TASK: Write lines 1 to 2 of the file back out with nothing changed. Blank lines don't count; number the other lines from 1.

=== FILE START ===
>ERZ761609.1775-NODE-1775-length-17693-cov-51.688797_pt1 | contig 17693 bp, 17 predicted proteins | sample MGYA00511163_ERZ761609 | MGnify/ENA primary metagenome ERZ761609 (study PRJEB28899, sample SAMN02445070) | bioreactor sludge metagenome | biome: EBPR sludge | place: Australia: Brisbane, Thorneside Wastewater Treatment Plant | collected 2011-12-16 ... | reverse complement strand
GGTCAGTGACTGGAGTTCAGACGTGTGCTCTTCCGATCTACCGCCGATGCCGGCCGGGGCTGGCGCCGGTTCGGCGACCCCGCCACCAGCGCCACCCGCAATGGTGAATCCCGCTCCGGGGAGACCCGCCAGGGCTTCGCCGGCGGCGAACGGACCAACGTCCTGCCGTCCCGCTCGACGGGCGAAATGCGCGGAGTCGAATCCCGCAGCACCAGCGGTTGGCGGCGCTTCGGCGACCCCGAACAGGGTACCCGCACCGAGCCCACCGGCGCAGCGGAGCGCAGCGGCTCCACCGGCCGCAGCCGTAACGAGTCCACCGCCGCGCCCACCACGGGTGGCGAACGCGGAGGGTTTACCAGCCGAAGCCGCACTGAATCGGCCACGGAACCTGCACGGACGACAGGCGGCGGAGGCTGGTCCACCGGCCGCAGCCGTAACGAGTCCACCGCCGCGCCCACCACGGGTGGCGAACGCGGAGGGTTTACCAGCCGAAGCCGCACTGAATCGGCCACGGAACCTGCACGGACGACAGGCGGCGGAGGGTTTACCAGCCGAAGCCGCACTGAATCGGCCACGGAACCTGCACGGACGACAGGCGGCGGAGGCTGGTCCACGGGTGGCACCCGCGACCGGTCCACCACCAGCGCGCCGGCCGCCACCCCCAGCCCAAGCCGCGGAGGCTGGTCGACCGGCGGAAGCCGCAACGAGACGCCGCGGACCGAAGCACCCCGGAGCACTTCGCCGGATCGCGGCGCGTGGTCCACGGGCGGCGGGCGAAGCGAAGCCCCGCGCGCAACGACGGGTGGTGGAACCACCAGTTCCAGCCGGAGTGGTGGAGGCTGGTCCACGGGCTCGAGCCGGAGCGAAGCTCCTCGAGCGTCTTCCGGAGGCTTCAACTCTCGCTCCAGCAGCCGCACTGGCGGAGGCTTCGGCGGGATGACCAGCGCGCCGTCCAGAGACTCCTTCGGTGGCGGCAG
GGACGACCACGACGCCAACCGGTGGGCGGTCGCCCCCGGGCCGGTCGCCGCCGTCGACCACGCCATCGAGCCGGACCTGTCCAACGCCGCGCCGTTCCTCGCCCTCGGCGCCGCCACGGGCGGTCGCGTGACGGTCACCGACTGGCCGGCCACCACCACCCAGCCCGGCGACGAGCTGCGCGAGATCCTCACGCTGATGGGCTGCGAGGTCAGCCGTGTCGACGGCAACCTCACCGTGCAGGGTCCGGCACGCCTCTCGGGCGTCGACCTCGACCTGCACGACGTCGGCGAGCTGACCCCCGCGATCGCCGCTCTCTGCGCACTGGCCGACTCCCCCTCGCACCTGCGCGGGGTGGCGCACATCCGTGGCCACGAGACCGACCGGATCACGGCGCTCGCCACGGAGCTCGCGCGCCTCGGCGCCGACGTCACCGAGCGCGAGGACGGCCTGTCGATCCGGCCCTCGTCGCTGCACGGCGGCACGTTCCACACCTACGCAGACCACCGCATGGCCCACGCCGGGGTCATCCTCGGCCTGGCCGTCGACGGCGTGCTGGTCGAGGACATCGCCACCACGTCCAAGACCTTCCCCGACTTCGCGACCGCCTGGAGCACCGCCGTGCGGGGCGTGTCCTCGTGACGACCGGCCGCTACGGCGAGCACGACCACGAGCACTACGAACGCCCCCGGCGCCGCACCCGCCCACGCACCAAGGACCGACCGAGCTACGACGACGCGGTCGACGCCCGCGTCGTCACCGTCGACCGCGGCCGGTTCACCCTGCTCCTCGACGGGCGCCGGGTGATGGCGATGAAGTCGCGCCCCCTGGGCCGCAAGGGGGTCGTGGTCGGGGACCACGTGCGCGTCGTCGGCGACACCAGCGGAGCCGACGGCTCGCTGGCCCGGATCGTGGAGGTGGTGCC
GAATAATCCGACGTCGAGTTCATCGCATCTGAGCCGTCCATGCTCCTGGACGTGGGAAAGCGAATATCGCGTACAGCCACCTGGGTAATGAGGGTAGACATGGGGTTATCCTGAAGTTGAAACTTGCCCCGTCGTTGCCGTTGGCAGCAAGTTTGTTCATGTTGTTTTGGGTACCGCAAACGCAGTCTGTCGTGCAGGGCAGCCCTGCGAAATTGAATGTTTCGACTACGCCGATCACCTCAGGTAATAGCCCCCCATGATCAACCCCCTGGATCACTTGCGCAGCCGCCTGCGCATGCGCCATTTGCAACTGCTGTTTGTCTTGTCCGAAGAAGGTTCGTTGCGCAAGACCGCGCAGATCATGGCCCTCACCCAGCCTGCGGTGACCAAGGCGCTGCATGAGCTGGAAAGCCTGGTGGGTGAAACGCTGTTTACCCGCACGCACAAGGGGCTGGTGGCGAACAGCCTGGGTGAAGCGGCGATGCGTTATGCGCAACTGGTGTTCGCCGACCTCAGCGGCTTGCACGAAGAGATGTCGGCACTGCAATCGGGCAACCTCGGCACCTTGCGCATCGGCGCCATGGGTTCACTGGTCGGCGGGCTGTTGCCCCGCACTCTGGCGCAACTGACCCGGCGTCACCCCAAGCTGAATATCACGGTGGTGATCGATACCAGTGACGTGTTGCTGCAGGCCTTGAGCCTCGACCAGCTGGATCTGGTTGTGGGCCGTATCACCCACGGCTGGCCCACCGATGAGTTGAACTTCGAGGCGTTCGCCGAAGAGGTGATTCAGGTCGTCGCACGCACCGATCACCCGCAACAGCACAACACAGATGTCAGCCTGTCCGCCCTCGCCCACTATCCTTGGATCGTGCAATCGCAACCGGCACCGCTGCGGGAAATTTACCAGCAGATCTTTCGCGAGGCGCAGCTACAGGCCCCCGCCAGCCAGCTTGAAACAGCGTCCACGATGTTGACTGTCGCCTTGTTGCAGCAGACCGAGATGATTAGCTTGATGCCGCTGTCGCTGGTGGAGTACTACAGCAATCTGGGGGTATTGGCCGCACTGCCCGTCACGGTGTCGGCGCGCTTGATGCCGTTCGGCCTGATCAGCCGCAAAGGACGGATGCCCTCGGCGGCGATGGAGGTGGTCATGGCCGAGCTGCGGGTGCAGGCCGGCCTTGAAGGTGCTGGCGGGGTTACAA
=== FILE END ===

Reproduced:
>ERZ761609.1775-NODE-1775-length-17693-cov-51.688797_pt1 | contig 17693 bp, 17 predicted proteins | sample MGYA00511163_ERZ761609 | MGnify/ENA primary metagenome ERZ761609 (study PRJEB28899, sample SAMN02445070) | bioreactor sludge metagenome | biome: EBPR sludge | place: Australia: Brisbane, Thorneside Wastewater Treatment Plant | collected 2011-12-16 ... | reverse complement strand
GGTCAGTGACTGGAGTTCAGACGTGTGCTCTTCCGATCTACCGCCGATGCCGGCCGGGGCTGGCGCCGGTTCGGCGACCCCGCCACCAGCGCCACCCGCAATGGTGAATCCCGCTCCGGGGAGACCCGCCAGGGCTTCGCCGGCGGCGAACGGACCAACGTCCTGCCGTCCCGCTCGACGGGCGAAATGCGCGGAGTCGAATCCCGCAGCACCAGCGGTTGGCGGCGCTTCGGCGACCCCGAACAGGGTACCCGCACCGAGCCCACCGGCGCAGCGGAGCGCAGCGGCTCCACCGGCCGCAGCCGTAACGAGTCCACCGCCGCGCCCACCACGGGTGGCGAACGCGGAGGGTTTACCAGCCGAAGCCGCACTGAATCGGCCACGGAACCTGCACGGACGACAGGCGGCGGAGGCTGGTCCACCGGCCGCAGCCGTAACGAGTCCACCGCCGCGCCCACCACGGGTGGCGAACGCGGAGGGTTTACCAGCCGAAGCCGCACTGAATCGGCCACGGAACCTGCACGGACGACAGGCGGCGGAGGGTTTACCAGCCGAAGCCGCACTGAATCGGCCACGGAACCTGCACGGACGACAGGCGGCGGAGGCTGGTCCACGGGTGGCACCCGCGACCGGTCCACCACCAGCGCGCCGGCCGCCACCCCCAGCCCAAGCCGCGGAGGCTGGTCGACCGGCGGAAGCCGCAACGAGACGCCGCGGACCGAAGCACCCCGGAGCACTTCGCCGGATCGCGGCGCGTGGTCCACGGGCGGCGGGCGAAGCGAAGCCCCGCGCGCAACGACGGGTGGTGGAACCACCAGTTCCAGCCGGAGTGGTGGAGGCTGGTCCACGGGCTCGAGCCGGAGCGAAGCTCCTCGAGCGTCTTCCGGAGGCTTCAACTCTCGCTCCAGCAGCCGCACTGGCGGAGGCTTCGGCGGGATGACCAGCGCGCCGTCCAGAGACTCCTTCGGTGGCGGCAG